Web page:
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Diabet Med. 2000 Jan;17(1):40-7.

Addition of low-dose rosiglitazone to sulphonylurea therapy improves glycaemic control in Type 2 diabetic patients.

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University Hospital Maastricht, The Netherlands.



This study was designed to test the efficacy and safety of low-dose rosiglitazone, a potent, insulin-sensitizing thiazolidinedione, in combination with sulphonylurea in Type 2 diabetic patients.


For the intention-to-treat analysis, 574 patients (59% male, mean age 61 years) were available, randomized to receive 26 weeks of twice-daily placebo (n = 192), rosiglitazone 1 mg (n = 199) or rosiglitazone 2 mg (n = 183) in addition to existing sulphonylurea treatment with gliclazide (47.6% of patients), glibenclamide (41.8%) or glipizide (9.4%) (two patients were taking carbutamide or glimepiride). Change in haemoglobin A1c (HbA1c), fasting plasma glucose (FPG), fructosamine, insulin, C-peptide, albumin, and lipids were measured, and safety was evaluated.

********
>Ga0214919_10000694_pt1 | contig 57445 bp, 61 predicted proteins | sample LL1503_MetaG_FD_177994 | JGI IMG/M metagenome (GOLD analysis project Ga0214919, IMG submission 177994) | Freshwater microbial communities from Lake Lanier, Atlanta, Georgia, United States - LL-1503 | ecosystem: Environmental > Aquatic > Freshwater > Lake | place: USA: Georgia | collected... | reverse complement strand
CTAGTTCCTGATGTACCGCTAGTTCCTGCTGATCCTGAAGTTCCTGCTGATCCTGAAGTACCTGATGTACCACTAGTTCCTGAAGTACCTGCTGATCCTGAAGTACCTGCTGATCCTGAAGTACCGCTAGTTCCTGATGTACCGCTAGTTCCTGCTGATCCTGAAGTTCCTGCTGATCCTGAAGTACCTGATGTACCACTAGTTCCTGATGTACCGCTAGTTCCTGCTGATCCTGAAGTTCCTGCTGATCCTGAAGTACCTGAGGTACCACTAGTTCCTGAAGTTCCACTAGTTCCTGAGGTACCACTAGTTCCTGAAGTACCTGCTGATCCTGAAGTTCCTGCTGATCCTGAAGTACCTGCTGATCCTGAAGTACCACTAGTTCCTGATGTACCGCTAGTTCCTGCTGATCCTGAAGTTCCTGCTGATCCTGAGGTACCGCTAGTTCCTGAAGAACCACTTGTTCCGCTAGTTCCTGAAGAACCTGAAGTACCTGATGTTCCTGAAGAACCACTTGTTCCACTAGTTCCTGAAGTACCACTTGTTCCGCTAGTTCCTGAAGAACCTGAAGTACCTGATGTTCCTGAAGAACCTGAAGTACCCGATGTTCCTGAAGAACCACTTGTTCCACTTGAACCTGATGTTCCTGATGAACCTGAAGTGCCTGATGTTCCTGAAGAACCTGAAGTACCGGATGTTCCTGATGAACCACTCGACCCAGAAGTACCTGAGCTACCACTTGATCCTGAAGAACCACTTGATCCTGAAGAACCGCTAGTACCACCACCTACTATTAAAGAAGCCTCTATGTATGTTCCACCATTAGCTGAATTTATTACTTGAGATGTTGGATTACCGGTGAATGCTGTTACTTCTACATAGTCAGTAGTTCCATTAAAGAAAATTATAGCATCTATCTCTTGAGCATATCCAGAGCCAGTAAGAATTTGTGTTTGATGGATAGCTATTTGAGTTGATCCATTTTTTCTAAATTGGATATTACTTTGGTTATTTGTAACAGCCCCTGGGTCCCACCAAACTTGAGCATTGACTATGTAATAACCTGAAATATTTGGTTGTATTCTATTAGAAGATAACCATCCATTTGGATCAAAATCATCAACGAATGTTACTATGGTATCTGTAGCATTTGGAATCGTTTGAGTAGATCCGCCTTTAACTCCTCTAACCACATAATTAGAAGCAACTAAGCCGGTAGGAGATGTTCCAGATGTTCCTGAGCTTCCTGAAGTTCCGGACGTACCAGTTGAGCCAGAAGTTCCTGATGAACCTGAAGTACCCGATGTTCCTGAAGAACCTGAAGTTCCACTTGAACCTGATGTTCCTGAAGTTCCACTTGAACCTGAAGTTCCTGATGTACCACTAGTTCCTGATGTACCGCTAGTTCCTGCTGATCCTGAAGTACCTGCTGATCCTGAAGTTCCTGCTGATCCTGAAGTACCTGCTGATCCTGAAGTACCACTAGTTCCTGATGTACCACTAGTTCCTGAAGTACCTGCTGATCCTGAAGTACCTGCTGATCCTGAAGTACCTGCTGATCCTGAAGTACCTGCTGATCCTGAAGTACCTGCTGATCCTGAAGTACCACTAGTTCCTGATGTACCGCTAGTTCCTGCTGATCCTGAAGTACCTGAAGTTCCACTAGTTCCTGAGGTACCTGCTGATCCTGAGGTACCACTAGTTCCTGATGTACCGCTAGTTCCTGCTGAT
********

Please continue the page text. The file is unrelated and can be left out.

Mean baseline HbA1c was 9.2% and FPG was 11.4 mmol/l. Rosiglitazone at doses of 1 and 2 mg b.d. plus sulphonylurea produced significant decreases, compared with sulphonylurea plus placebo, in HbA1c (-0.59% and -1.03%, respectively; both P<0.0001) and FPG (1.35 mmol/l and 2.44 mmol/l, respectively; both P<0.0001). Both HDL-cholesterol and LDL-cholesterol increased and potentially beneficial decreases in non-esterified fatty acids and gamma glutamyl transpeptidase levels were seen in both rosiglitazone groups. The overall incidence of adverse experiences was similar in all three treatment groups, with no significant cardiac events, hypoglycaemia or hepatotoxicity.


Overall, the combination of rosiglitazone and a sulphonylurea was safe, well tolerated and effective in patients with Type 2 diabetes.

Comment in

  • ACP J Club. 2000 Sep-Oct;133(2):49.
[Indexed for MEDLINE]

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